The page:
Whispers of
impending war in Iran,
tail-spinning stocks and fears of continually increasing US interest rates mean
that these are indeed nervous times.

Higher than expected US inflation figures caused a big sell-off of US
shares on Wednesday, which rippled through to the Australian market
yesterday, causing the biggest fall on the Australian equities market
in seven months. The All Ords index closed at 5076.2, down 95.9 and the
S&P/ASX 200 fell 98.2 points to 5119.3. The S&P/ASX 200 has
fallen 4.5% since its record high of 5364.5 points on Wednesday last

If those figures
don’t mean anything to you, as today’s Age points out, that’s a fall of $50 billion in the past five days on the Australian
market and, on the world’s eight largest sharemarkets, a fall of $1.5 trillion.
Big numbers.

Wall Street failed
to rally last night; after early gains the Dow Jones collapsed in the final hour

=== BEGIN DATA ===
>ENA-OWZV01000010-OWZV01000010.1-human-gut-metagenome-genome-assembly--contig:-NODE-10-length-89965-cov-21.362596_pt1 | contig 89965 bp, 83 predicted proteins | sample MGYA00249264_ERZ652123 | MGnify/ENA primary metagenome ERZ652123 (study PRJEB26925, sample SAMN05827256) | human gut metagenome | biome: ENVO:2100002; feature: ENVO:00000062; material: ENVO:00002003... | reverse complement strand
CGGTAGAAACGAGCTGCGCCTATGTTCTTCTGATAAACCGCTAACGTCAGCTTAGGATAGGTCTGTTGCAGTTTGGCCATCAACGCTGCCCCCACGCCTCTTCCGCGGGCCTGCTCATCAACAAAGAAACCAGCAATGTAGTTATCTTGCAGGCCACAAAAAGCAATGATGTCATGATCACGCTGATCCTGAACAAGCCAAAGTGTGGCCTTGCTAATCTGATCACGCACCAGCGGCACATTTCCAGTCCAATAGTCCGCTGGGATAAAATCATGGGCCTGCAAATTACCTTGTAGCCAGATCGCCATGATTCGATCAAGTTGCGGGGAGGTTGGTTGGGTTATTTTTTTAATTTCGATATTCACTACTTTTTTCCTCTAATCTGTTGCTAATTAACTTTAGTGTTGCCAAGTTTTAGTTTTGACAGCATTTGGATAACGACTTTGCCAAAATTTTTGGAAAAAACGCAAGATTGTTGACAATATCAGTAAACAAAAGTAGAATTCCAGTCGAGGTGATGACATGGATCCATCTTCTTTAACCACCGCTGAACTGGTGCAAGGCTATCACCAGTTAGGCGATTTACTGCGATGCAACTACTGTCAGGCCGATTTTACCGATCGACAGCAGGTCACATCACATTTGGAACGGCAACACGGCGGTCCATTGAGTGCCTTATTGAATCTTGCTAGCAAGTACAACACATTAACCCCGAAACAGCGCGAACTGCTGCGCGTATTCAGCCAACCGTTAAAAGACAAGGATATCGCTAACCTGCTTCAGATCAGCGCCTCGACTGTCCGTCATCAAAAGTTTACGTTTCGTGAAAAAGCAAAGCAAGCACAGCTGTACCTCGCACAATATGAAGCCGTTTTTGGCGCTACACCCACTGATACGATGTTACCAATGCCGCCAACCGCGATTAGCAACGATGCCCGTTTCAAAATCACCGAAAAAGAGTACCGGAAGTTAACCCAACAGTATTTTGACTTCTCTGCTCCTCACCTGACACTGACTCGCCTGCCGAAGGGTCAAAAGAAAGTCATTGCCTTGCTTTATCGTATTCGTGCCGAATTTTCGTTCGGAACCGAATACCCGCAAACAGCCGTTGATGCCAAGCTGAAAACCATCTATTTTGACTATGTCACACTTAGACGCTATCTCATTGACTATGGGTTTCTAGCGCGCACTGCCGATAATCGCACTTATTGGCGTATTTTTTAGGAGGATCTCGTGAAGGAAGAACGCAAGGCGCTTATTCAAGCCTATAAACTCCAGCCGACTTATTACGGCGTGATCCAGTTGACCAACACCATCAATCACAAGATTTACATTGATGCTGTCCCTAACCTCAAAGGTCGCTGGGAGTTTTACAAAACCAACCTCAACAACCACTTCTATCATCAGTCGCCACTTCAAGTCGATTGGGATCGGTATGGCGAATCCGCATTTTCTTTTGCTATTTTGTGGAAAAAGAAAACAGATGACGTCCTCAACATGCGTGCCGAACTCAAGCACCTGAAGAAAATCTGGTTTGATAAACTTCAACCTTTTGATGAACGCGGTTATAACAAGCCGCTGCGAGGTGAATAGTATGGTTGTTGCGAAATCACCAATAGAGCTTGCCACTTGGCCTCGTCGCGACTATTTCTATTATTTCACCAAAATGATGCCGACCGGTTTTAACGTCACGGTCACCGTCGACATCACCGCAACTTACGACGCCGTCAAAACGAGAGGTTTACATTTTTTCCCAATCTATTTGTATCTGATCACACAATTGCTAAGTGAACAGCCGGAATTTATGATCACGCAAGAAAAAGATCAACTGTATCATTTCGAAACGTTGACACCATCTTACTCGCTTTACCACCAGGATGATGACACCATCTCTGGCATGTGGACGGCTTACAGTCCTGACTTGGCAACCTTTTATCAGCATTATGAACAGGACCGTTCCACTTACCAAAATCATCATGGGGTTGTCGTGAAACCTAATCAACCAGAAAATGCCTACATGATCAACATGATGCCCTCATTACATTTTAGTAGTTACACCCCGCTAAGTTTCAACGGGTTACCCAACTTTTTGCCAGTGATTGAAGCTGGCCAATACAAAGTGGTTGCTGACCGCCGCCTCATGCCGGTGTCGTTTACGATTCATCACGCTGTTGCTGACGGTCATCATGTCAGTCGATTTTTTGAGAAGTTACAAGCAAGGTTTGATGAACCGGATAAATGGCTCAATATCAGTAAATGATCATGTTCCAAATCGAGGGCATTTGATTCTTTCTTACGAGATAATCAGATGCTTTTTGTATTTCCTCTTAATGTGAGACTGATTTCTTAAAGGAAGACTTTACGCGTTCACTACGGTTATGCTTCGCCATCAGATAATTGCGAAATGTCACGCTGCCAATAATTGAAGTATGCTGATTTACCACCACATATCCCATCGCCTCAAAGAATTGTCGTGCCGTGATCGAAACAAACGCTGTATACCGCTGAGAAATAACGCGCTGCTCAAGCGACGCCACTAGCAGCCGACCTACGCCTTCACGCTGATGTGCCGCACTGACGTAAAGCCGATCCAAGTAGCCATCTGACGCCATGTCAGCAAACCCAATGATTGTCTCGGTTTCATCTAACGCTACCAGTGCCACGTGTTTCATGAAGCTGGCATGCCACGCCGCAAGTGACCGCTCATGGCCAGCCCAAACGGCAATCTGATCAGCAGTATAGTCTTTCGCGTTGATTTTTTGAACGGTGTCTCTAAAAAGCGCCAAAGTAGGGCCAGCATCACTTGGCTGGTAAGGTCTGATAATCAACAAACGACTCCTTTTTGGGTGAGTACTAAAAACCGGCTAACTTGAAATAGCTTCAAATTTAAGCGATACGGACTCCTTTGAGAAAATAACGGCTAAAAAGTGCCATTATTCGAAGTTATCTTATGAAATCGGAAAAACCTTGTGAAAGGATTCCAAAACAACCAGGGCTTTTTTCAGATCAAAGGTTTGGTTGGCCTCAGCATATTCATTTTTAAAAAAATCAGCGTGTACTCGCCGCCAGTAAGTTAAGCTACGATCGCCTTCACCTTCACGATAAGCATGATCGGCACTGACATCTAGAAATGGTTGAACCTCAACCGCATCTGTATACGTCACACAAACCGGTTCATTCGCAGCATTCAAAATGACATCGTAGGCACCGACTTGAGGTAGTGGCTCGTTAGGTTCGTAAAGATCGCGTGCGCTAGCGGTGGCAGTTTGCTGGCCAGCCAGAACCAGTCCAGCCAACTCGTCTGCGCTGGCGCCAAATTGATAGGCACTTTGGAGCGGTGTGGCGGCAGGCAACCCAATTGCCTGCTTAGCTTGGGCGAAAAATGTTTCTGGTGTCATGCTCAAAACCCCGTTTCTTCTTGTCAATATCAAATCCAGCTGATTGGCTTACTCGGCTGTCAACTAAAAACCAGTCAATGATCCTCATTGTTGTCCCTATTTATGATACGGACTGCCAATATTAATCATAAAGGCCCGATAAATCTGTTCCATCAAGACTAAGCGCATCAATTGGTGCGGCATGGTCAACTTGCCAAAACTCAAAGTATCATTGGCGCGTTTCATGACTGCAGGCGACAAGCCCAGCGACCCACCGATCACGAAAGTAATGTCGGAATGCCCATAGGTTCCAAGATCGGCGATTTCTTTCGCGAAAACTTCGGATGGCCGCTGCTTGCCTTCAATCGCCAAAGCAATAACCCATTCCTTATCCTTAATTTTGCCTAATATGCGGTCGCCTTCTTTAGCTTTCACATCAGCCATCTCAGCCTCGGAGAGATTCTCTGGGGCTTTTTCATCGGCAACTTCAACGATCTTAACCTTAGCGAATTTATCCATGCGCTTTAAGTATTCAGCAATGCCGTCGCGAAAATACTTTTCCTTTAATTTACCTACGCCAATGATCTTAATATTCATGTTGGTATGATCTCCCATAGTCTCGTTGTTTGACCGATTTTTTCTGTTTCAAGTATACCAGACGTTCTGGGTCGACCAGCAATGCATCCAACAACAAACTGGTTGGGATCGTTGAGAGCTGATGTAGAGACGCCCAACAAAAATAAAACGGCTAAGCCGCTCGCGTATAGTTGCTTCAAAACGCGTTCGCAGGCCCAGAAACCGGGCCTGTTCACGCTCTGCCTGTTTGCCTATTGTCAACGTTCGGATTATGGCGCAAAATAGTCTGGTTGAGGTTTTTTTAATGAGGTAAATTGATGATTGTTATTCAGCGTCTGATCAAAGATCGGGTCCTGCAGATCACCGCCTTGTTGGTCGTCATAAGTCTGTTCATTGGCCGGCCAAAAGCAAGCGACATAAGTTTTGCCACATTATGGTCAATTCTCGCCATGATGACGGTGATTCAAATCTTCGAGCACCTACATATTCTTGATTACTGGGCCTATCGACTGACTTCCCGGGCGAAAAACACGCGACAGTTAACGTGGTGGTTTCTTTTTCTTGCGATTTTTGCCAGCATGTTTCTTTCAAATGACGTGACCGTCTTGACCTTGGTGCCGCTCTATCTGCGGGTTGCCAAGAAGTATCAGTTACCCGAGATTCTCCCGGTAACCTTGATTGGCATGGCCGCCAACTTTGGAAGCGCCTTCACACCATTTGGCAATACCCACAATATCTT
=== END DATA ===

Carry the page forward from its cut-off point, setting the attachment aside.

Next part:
before close, losing 77 points to close at 11,128 after a fall of 214 points on

Plenty of people,
including the editorial in today’s AFR, Treasury’s Dr.
and the latest instalment of The Raff
are saying these latest market losses are no reason for gloom, rather the market
correcting itself after an extended period of unsustainable gains. Henry is
inclined to agree, but we might see more falls to

The will he/won’t
he debate rages on; Uncle Rupert weighed in, saying that maybe now was a good
time to go out. Cossie looked like he was ready to give Murdoch a knighthood
for his utterance. Michelle Grattan said Cossie had the “look of the cat that’s
seen the cream move closer to the saucer.”

The important
question is what type of PM will Costello make? After spending many years on
the wet end of the Liberal spectrum, according to Dennis Shanahan in today’s
it looks as though he is learning the lessons of conservatism from

Henry Thornton.